Transport represents a fundamental sector of our economy and society, it secures personal mobility and supports economic growth. In final energy consumption the EU transport sector holds a share of 33 % in 2011, which corresponds to 364 Mtoe (see figure 1). In comparison: the worldwide share of transport in the final energy consumption was 18 % (2,221 Mtoe) in 2009 (IEA-AMF 2012). This emphasizes that transport is an essential energy topic for the European Member States, in goods and people transport, both individual and mass.

final energy consumption EU27

Figure 1: Final Energy Consumption – EU-27 by sector (Mtoe) (EC 2013, EU transport in figures)


Total energy consumption of transport in Europe

In Europe total energy consumption of transport accounts for 364 Mtoe in 2011, with the different transport modes - road (81.7 %), air (13.9 %), rail (2.0 %) and water (1.6 %) (EC 2013). For the years 1990 and 2010 the energy consumption of transport by mode in the EU is given in figure 2 (Odyssee-Mure 2013).

Figure 2: Energy consumption of transport by mode in the EU

Global energy consumption in the transport sector

Global energy consumption in the transport sector accounted for approximately 2,300 Mtoe in 2009, with 77 % of it consumed by road transport, 10 % each by global aviation and by marine transport and 3 % by rail transportation (see figure 3).

Global energy consumption

Figure 3: Global view on transport modes 2009 (AMF 2011)


Oil dependency, fuel security and reduction of GHG emsissions in Europe

The EU is strongly dependent on imported crude oil for its energy supply. In 2010, 94 % of the energy consumed for its transport and mobility came from oil products. This contributes to an oil import bill of around €1 billion a day in 2011 (COM (2013) 17). Oil dependency has to be addressed to secure people’s ability to travel and to strengthen EU’s economy.

A second issue, besides the reduction of oil dependency, is the reduction of world greenhouse gas emissions, with the goal of limiting climate change below 2°C by the end of this century. In the white paper “Roadmap to a single European Transport Area” the European Commission has defined a target for transport of 60 % reduction in 2050 compared to 1990 (COM (2011) 144).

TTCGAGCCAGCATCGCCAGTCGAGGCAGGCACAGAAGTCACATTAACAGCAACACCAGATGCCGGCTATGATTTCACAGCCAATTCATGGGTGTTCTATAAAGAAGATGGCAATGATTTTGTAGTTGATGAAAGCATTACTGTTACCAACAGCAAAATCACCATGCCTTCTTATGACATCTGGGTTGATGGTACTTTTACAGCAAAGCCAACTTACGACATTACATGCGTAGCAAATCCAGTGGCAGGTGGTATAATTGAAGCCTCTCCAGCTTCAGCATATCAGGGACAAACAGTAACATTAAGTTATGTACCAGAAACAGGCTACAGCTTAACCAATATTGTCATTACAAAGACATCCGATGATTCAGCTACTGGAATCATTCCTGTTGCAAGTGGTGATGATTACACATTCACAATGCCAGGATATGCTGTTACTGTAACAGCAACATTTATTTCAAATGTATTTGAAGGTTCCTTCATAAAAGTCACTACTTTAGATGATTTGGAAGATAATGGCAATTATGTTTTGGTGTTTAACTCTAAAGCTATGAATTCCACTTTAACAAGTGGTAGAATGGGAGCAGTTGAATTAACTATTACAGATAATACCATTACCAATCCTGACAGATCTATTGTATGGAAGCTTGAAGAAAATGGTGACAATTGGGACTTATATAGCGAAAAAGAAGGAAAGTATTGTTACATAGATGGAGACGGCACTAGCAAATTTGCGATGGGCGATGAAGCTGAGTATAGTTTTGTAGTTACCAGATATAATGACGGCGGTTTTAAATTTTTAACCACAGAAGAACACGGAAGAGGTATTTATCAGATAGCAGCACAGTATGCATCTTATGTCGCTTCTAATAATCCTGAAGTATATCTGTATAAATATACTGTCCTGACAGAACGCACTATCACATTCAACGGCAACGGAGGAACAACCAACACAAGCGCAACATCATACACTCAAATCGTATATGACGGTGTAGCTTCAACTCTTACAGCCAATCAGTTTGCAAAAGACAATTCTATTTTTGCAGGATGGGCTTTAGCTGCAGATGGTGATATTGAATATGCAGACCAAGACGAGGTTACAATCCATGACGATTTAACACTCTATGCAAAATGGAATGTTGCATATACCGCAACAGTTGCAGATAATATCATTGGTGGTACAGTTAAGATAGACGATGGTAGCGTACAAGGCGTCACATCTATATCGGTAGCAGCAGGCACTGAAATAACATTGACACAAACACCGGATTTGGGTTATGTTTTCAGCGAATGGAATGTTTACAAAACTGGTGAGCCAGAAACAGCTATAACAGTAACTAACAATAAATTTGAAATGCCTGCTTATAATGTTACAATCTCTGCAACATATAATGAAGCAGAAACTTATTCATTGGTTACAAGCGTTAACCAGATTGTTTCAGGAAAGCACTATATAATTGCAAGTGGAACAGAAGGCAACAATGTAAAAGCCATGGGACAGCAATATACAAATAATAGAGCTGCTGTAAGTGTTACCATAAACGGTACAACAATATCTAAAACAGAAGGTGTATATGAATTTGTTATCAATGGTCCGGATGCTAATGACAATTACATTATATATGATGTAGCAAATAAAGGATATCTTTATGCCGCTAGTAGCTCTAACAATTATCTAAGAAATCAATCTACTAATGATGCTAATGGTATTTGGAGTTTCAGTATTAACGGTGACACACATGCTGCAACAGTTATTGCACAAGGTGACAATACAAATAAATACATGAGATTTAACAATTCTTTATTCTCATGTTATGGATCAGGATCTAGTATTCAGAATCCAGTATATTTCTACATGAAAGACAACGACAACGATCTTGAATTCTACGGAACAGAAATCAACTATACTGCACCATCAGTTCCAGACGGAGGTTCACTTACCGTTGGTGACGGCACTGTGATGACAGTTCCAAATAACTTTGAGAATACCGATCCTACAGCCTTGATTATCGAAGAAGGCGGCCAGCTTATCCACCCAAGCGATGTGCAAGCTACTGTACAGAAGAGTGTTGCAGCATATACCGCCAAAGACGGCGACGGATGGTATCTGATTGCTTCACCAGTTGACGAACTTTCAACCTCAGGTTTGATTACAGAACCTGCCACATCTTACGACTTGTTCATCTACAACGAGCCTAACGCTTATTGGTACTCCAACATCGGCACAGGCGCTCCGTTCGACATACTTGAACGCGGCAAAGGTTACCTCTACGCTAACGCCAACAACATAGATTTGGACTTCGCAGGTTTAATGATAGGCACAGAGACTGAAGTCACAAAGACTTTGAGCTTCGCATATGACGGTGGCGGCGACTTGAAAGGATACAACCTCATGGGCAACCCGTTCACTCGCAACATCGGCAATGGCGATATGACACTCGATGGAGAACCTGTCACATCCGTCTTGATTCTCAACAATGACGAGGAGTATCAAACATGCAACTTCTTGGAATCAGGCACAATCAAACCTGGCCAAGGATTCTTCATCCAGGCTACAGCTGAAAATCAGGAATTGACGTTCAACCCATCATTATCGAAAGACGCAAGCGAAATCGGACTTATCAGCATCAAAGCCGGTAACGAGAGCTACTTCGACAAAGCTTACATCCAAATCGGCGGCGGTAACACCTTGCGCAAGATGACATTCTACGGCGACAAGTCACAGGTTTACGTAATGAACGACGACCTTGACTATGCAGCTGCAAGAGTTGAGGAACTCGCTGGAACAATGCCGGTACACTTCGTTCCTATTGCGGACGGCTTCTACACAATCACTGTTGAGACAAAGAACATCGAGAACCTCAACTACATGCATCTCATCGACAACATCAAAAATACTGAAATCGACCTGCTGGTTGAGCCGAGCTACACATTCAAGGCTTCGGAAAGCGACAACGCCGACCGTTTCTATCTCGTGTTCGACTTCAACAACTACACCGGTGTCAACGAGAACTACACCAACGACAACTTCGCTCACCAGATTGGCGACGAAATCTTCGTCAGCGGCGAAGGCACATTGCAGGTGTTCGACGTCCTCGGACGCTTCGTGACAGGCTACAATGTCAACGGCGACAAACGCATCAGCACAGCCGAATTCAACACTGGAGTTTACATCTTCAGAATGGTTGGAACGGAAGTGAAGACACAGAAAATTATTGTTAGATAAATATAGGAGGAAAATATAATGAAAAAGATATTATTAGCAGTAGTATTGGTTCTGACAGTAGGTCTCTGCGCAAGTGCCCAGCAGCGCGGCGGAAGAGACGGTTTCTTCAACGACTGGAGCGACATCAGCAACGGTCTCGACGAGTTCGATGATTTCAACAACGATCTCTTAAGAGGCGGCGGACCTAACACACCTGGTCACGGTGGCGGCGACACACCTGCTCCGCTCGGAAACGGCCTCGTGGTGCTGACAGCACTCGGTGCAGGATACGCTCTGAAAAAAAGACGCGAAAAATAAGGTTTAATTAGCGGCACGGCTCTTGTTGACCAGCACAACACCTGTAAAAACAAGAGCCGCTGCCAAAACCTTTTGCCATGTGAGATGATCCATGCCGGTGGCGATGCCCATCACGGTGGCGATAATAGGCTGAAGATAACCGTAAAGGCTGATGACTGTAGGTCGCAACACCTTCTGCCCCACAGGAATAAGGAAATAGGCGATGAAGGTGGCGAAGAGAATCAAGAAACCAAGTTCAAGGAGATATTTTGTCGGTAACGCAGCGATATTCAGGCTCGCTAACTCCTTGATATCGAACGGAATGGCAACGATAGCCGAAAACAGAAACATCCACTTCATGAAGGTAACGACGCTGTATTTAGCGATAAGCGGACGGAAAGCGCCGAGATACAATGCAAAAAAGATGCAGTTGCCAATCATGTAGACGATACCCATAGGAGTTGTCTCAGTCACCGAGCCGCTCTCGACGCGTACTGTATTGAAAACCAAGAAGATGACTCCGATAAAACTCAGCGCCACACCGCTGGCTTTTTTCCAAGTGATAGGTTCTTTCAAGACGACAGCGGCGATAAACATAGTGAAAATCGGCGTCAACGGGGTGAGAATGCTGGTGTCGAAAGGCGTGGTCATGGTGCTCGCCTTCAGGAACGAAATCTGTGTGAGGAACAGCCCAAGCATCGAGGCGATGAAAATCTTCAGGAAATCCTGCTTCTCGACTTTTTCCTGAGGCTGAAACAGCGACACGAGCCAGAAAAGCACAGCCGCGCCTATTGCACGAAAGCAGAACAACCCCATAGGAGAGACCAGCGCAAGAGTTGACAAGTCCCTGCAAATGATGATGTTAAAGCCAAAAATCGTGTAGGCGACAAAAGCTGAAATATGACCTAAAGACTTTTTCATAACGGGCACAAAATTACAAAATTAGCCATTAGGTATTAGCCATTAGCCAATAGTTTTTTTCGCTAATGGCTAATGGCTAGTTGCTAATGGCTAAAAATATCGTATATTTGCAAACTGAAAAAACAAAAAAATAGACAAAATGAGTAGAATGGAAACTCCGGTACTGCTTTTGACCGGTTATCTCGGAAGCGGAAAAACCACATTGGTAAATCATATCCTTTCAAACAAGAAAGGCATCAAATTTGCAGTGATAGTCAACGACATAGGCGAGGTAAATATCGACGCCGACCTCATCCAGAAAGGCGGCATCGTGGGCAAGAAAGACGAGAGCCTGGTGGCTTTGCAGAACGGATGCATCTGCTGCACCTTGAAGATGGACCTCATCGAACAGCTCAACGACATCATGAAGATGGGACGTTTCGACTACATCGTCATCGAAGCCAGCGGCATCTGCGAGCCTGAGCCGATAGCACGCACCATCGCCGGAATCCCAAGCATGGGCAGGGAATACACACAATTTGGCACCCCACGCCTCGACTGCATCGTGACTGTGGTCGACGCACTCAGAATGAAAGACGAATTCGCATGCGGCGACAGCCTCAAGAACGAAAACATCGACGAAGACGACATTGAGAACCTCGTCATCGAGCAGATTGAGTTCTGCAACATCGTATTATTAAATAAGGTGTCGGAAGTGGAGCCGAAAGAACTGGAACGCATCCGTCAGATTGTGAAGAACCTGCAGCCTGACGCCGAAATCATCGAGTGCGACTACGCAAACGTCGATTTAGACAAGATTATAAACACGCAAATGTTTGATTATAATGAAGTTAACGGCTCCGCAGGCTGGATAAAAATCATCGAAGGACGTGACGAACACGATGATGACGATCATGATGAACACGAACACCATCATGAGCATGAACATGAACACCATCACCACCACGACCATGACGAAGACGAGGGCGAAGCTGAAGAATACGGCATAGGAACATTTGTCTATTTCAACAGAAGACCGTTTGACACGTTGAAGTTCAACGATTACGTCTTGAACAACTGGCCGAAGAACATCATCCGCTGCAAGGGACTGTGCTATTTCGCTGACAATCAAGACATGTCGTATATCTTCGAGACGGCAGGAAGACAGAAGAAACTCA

To meet this target the EC defined 10 goals for a competitive and resource efficient transport system subdivided into three main sections:

  • Developing and deploying new and sustainable fuels and propulsion systems
  • Optimising the performance of multimodal logistic chains, including by making greater use of more energy-efficient modes
  • Increasing the efficiency of transport and of infrastructure use with information systems and market-based incentives

The role of biofuels in achieving a competitive and resource efficient transport system

To achieve these goals both, biofuels and electro-mobility will play significant roles, as they together could technically substitute oil in all transport modes. Another important factor is the increase of efficiency of transport modes, regarding all three segments: urban transport, medium and long distance transport.

Liquid biofuels are currently the most important type of alternative fuels, because of their high energy density and the applicability in all transport modes, using existing infrastructure and vehicles. The coverage of transport modes and travel range by the main alternative fuels is depicted in figure 4 (COM (2013) 17). There will be no single fuel solution for the future mobility – a consistent long-term strategy on alternative fuels has to meet the energy needs of the different transport modes.

Biofuels transport modes and ranges

Figure 4: Coverage of transport modes and travel range by the main alternative fuels (COM (2013) 17)


In the ERTRAC Roadmap “Energy Carriers for Powertrains” this table has been extended to the compatibility of different transport modes and energy carriers from a technical prospective for today and in the future. It also gives an overview of research needs for mid and long term for the different combinations of transport modes and energy carriers (see figure 5).

Energy carriers for powertrains by transport mode

Figure 5: Transport modes and technical possible energy carriers for today and in future (ERTRAC 2014)

The rising demand of energy for transport in EU member states and worldwide and the reduction of oil dependency can only be met by the comprehensive mix of alternative transport fuels, electro-mobility and increase of energy efficiency. Advanced biofuels have the advantage of a high potential for all transport modes and are the only option for aviation – therefore the development and the progress of advanced biofuels technologies is crucial for rapid market development, which could break the dependence on oil and secure Europe’s energy supply, support economic growth and reduce GHG emissions from transport.